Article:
Caption Corner Part 11 – The 3 O’s of Insurance
As licensed practitioners, there is no doubt that you should have a professional liability insurance policy to cover you for malpractice, a cyber or data breach insurance policy to insure you for HIPAA violations arising from a third party information breach, and a general liability insurance policy covering your office, fire perils, bodily injury, and third party property.
This month we will continue to discuss some of the most important liability insurance terms that you need to know: Occurrence, Occurrence Basis, and Original Insurer.
In Part 1 published in December 2016, we discussed the following:
Insurance Agent or Insurance Agency; Hazards and Perils; Limits and Sub-limits; and Insurance Claim.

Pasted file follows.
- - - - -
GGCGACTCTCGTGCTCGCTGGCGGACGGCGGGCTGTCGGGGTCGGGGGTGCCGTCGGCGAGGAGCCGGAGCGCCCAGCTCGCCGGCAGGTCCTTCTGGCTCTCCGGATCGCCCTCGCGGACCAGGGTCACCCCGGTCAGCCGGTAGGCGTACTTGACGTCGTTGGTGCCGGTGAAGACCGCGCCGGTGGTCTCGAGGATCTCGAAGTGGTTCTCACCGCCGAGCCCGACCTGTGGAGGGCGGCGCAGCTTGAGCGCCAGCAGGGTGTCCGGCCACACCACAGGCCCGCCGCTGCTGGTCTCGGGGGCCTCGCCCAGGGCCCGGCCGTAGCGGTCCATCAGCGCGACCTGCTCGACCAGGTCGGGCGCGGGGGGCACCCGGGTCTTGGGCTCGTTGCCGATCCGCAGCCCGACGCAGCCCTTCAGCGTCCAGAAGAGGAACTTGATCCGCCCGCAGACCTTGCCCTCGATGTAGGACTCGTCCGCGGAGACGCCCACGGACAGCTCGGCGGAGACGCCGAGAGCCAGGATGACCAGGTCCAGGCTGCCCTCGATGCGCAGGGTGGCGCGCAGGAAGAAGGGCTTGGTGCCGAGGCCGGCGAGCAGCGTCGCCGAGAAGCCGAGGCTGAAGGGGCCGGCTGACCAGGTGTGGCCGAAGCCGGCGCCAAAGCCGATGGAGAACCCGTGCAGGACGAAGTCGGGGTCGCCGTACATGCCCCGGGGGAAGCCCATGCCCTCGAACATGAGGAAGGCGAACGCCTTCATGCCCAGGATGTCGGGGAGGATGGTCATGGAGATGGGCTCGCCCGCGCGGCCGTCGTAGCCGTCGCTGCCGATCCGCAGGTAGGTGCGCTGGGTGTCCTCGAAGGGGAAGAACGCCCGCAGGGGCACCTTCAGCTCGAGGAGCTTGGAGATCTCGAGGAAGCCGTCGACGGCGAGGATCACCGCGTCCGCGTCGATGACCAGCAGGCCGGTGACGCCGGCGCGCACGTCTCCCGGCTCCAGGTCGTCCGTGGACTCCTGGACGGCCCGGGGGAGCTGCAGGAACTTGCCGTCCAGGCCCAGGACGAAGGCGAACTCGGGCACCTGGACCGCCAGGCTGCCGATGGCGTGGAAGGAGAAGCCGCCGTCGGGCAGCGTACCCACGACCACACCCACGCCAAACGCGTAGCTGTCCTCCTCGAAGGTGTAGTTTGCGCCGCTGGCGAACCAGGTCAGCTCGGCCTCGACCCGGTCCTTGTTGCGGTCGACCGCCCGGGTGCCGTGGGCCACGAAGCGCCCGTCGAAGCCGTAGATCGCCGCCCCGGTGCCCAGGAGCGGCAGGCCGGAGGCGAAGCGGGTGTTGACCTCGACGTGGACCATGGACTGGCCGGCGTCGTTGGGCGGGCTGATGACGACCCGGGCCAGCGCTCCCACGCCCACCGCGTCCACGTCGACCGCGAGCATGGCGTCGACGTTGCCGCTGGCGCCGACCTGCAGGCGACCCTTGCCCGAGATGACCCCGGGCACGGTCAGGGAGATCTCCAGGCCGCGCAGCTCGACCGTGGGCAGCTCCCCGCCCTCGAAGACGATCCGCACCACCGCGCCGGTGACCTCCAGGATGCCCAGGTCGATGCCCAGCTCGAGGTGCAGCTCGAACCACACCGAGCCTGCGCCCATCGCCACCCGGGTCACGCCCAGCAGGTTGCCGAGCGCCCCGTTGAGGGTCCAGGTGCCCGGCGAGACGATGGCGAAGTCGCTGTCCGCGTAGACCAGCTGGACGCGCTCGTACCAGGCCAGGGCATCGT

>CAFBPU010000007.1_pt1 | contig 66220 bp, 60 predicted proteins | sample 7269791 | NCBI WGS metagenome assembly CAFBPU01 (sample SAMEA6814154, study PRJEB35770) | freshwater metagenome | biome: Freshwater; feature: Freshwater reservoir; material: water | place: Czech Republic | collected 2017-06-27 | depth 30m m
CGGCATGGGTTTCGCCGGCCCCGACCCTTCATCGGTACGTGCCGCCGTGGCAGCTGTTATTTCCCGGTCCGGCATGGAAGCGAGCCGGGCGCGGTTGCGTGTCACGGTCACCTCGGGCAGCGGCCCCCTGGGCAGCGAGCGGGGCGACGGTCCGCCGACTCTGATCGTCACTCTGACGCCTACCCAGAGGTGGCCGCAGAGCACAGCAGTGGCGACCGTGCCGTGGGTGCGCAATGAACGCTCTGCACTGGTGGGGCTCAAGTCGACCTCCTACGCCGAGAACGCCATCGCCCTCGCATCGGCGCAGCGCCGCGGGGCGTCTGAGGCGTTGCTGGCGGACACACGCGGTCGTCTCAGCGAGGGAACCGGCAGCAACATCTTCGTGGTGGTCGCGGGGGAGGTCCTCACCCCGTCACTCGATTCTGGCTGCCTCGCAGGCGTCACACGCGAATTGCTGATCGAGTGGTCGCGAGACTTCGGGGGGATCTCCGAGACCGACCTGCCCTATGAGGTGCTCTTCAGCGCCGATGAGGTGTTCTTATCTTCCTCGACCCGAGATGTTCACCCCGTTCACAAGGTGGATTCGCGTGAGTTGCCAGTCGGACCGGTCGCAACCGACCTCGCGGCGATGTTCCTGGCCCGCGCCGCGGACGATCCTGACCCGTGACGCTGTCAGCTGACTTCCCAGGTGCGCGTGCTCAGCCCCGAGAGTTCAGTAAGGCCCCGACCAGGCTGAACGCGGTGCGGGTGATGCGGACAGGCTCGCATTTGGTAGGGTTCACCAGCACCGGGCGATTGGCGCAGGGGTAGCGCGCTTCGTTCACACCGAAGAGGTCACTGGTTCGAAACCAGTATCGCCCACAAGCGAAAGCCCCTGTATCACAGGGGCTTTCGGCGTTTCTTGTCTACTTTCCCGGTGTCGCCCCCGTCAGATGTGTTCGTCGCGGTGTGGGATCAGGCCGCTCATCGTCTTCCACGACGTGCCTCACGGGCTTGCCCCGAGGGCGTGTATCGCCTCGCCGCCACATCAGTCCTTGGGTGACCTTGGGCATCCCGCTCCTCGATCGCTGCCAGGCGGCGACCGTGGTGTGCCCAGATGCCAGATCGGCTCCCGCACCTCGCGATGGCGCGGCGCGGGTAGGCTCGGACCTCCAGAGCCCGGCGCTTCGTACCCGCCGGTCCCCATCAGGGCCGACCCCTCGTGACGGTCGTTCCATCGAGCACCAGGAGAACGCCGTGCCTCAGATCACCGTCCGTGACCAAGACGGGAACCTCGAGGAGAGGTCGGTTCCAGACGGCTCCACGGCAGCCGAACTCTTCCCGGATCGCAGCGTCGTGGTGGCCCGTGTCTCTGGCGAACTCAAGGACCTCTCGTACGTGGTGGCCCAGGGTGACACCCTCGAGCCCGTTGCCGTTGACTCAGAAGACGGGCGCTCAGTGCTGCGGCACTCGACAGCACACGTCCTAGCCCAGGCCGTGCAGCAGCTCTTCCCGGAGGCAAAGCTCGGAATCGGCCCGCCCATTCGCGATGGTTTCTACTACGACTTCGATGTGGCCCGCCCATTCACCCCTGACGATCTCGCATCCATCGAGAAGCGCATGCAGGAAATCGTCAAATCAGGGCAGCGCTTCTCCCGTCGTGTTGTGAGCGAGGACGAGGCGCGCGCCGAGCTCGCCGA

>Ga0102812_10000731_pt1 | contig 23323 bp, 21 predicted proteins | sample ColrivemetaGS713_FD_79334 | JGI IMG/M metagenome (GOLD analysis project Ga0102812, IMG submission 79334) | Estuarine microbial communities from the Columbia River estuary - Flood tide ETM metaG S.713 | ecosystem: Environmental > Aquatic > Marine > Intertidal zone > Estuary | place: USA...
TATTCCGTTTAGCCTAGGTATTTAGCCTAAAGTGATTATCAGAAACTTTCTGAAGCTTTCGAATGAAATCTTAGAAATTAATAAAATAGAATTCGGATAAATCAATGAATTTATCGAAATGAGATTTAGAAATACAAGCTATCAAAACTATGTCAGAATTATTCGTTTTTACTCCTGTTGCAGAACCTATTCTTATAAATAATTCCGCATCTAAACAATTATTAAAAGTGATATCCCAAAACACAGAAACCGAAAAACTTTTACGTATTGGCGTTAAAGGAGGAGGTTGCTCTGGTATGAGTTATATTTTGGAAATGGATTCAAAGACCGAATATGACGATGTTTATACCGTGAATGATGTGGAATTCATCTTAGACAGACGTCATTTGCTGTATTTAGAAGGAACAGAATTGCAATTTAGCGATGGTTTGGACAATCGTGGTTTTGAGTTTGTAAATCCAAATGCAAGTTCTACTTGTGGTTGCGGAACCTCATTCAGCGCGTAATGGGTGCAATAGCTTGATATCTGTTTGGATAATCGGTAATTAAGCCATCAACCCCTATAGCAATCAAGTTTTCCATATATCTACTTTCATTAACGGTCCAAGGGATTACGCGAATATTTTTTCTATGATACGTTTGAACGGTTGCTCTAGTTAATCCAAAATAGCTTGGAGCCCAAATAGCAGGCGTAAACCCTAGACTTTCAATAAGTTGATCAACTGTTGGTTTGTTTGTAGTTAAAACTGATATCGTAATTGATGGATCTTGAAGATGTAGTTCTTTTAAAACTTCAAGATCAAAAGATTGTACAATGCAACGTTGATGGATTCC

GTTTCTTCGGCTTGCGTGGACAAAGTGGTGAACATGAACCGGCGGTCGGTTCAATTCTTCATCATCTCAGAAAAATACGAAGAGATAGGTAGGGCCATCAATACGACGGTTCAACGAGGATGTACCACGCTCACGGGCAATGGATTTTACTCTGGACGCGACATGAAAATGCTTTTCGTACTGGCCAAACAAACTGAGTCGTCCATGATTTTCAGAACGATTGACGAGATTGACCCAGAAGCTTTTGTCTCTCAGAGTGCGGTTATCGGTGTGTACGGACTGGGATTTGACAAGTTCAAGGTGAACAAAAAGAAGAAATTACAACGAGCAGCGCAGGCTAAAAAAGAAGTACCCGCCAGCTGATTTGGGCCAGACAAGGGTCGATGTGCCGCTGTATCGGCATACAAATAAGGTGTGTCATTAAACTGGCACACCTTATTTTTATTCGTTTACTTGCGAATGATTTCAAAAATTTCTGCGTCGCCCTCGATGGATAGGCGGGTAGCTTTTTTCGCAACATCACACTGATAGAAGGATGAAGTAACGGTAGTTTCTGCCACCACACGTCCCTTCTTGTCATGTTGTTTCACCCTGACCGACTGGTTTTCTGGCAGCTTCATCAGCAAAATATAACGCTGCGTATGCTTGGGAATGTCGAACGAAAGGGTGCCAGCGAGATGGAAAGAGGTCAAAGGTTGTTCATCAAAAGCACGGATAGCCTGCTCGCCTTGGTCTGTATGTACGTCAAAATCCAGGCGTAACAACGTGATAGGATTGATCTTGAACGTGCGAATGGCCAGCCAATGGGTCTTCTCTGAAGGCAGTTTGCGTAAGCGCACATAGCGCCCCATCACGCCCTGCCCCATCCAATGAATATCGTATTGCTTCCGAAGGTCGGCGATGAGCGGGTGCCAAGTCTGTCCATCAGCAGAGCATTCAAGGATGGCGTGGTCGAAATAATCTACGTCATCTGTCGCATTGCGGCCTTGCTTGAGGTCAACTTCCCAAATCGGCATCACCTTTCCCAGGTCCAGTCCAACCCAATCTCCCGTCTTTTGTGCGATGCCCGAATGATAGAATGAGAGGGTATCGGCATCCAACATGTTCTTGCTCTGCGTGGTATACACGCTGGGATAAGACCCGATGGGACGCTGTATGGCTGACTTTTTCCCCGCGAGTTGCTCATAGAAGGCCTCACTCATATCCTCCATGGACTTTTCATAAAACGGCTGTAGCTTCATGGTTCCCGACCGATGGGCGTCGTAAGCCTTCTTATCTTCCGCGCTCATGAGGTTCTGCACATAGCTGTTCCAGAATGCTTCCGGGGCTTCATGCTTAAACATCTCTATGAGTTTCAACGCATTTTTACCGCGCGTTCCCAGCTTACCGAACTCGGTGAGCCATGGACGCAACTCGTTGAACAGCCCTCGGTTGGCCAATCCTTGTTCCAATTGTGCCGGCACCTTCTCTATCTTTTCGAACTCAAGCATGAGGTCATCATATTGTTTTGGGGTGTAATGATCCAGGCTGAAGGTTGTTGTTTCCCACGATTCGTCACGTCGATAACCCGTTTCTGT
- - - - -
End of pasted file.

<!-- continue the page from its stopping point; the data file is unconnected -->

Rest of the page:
In Part 2 published in January 2017, we discussed the four D’s of insurance:
Declarations; Deductibles; Direct Writer; and Dynamic Risk.
In Part 3 published in February 2017 issue, we discussed the four E’s of insurance:
Endorsements; Exclusions; Effective Date; and Extended Reporting Period.
In Part 4 published in March 2017 issue, we discussed the four F’s of insurance:
Form, Fraud, First-Party Risk, and First-Named.
In Part 5 published in April 2017 issue, we discussed the three G’s of insurance:
General Liability, Group-Owned Captive, and Guaranty Fund.
In Part 6 published in May 2017 issue, we discussed the three H’s of insurance:
Hazards, Hold Harmless Agreement, and Hard Market.
In Part 7 published in June 2017 issue, we discussed the three I’s of insurance: